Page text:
But earlier this year, Edith Ramirez, FTC Chairwoman, said the agency has  begun to “hear growing concern that provider consolidation in non-overlapping product or geographic markets may also lead to higher prices.”

Dr. Leemore Dafny, the Herman Smith Research Professor in Hospital and Health Services at Northwestern University’s Kellogg School of Management, said a growing body of evidence shows that intrastate “cross-market” deals lead to price spikes. But that doesn’t mean the FTC will take a keen interest in the local deal, as every merger is different in terms of how it affects the competitive landscape.

“If you’ve seen one merger,” she said, “you’ve seen one merger.”

Wave of big deals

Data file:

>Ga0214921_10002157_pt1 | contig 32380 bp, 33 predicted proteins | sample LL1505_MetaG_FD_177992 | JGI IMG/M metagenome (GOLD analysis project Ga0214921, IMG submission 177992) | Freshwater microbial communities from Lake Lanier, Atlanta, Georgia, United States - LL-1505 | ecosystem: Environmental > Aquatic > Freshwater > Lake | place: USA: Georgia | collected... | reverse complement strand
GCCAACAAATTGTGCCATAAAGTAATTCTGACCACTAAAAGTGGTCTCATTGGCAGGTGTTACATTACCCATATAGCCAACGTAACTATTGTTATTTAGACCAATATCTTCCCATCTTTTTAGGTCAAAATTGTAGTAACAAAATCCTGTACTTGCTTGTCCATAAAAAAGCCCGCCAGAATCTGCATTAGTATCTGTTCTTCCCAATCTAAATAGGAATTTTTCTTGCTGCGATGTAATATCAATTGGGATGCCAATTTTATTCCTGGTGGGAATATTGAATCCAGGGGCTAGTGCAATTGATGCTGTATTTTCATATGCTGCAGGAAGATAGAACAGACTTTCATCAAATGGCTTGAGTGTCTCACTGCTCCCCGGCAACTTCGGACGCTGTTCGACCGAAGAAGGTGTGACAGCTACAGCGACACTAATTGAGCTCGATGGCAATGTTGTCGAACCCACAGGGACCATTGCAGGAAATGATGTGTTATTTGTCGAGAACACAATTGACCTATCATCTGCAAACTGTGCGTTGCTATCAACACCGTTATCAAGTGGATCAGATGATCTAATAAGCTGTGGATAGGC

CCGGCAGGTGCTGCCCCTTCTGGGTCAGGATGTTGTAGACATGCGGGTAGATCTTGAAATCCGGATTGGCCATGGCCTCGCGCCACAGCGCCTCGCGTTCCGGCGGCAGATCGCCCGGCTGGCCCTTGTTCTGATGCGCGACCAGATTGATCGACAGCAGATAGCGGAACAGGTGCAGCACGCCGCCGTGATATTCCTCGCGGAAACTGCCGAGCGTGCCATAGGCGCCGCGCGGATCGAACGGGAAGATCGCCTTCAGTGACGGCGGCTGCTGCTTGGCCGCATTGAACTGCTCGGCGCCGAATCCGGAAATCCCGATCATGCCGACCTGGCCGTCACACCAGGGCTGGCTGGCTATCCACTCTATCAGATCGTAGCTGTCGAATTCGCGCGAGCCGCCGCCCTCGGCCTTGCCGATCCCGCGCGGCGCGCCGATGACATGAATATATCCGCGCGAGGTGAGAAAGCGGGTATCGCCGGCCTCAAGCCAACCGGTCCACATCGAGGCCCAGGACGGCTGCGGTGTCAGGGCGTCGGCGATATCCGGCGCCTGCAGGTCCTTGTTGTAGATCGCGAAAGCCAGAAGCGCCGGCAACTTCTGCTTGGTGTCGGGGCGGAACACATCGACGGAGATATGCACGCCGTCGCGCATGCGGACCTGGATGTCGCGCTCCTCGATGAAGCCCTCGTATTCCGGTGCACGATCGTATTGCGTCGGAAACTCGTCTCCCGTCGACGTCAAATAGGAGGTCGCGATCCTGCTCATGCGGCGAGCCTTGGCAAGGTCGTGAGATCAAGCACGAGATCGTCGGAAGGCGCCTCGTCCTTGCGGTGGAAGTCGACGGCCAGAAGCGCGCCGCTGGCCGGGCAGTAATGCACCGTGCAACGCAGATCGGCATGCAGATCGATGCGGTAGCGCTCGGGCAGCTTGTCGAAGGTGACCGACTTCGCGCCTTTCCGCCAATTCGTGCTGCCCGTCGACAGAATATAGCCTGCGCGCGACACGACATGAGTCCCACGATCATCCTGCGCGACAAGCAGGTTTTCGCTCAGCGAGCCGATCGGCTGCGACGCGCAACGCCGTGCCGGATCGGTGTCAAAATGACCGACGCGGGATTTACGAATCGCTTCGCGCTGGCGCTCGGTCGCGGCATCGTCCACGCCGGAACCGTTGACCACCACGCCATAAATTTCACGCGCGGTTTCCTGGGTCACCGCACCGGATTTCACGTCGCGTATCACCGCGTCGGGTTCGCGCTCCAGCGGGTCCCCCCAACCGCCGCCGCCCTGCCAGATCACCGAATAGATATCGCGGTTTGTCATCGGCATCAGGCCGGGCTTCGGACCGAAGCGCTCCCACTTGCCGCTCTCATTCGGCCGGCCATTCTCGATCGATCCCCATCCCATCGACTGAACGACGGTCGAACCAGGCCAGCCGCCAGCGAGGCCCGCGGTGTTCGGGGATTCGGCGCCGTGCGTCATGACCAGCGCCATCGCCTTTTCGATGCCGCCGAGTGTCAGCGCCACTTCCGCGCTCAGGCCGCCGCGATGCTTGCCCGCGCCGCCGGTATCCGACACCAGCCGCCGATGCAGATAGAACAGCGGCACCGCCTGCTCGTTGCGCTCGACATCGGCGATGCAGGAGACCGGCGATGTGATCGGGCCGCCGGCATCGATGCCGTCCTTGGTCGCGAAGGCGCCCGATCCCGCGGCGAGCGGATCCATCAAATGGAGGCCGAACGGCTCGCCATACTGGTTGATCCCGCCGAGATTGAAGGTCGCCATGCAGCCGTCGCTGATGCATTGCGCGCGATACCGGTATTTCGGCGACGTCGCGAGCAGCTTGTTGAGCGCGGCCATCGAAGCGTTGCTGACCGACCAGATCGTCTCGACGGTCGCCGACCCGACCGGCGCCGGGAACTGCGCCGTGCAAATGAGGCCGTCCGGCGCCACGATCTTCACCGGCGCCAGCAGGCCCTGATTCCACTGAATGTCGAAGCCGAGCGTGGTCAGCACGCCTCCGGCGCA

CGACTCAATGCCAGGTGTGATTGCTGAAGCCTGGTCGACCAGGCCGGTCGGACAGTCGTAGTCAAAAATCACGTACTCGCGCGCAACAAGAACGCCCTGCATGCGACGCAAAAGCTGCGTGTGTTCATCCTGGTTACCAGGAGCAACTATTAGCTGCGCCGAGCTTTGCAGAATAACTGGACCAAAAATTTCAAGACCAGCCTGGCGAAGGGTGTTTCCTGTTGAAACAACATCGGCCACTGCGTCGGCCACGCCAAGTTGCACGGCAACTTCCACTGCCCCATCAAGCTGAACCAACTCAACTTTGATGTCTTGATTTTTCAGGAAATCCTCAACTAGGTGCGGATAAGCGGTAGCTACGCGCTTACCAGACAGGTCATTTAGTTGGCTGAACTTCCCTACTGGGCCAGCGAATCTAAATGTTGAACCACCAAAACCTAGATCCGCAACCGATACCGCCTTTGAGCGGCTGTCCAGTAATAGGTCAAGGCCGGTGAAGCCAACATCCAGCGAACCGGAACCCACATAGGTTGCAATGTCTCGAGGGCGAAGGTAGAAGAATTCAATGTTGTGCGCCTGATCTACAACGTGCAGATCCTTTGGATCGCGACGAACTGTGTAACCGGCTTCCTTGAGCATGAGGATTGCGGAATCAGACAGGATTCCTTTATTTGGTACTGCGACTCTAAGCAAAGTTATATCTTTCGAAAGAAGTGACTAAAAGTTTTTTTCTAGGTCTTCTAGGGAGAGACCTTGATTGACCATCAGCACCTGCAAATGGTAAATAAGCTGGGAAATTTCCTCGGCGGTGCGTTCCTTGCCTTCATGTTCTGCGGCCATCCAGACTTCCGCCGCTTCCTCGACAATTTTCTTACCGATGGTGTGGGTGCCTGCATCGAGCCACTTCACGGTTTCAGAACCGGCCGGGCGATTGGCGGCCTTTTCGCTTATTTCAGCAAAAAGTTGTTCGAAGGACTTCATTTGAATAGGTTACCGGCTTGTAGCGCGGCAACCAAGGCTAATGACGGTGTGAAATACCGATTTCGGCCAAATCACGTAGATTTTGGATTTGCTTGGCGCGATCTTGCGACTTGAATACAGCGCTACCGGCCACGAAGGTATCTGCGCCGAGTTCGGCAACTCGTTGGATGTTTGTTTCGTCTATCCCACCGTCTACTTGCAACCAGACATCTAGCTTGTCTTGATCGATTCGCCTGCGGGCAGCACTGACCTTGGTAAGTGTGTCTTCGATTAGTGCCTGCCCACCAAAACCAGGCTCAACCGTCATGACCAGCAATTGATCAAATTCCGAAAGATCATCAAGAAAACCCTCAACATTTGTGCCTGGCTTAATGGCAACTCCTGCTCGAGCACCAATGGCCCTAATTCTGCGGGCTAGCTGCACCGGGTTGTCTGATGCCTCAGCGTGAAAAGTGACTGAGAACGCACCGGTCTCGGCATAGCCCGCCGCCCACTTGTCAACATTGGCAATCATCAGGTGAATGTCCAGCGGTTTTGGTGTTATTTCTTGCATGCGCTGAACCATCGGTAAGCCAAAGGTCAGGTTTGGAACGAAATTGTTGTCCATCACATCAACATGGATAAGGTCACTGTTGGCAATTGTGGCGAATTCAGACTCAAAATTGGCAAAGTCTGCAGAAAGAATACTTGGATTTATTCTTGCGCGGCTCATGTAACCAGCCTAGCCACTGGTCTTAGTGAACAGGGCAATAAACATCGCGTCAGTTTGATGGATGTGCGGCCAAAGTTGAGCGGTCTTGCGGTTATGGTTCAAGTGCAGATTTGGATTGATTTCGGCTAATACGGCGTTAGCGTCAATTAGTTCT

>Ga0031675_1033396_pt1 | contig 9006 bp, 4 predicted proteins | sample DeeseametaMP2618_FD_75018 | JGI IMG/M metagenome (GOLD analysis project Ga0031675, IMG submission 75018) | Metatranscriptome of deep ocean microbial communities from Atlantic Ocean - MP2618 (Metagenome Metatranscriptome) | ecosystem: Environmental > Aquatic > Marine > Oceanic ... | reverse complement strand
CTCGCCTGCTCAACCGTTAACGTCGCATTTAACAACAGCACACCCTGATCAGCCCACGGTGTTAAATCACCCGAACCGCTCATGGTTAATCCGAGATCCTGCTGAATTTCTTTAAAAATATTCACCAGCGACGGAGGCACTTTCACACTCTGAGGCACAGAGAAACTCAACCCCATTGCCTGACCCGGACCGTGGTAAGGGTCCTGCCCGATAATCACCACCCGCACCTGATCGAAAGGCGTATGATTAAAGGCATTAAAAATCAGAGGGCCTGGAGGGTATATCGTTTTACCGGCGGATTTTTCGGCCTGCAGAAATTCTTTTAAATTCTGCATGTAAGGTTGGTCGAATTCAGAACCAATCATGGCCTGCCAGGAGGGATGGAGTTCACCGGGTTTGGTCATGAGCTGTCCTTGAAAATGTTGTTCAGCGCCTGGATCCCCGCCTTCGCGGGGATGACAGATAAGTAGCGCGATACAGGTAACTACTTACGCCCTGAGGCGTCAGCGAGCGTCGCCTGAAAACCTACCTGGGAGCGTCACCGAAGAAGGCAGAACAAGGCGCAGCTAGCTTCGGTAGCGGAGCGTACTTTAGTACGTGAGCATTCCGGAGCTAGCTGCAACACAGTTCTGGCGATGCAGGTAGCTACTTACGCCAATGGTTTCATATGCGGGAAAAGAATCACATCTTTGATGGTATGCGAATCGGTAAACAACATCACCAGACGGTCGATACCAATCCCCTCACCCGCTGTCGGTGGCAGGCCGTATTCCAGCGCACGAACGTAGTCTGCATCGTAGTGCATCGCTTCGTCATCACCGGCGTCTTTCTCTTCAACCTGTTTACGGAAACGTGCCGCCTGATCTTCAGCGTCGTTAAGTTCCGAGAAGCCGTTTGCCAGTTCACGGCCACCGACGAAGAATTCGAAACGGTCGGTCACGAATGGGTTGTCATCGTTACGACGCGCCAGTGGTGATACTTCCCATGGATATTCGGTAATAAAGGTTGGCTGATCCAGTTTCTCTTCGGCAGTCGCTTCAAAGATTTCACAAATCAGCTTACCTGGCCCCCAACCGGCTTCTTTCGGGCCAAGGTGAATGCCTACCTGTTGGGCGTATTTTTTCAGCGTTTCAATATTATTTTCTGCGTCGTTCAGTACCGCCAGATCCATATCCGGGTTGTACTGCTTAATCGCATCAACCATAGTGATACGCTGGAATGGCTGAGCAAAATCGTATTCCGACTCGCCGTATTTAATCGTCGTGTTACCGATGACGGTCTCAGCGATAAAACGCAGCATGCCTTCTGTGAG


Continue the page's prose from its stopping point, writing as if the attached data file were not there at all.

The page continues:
The proposed LGH-Penn Medicine deal would unite two of the biggest health care systems in the state.

The resulting system would still be dwarfed by Pennsylvania’s biggest regional supersystem, though.

If the FTC — and the federal Department of Justice, and the Pennsylvania Attorney General’s office, which also have to sign off on mergers — gives the go-ahead, the Penn-LGH system would boast more than 2,500 beds, 31,000 employees, and annual revenue of nearly $6 billion.

That figure would still be far below the $11.4 billion generated by UPMC, the University of Pittsburgh Medical Center, which itself has gobbled up several regional heath care systems and hospitals, expanding its geographic reach.

Other huge deals are in the works in Pennsylvania. Pinnacle Health and Penn State Hershey Medical Center are set to merge, pending regulatory approval. That deal would create a system with some $2 billion in combined annual revenue. Penn State Hershey also announced in January it would acquire Reading-based St. Joseph Regional Health Network.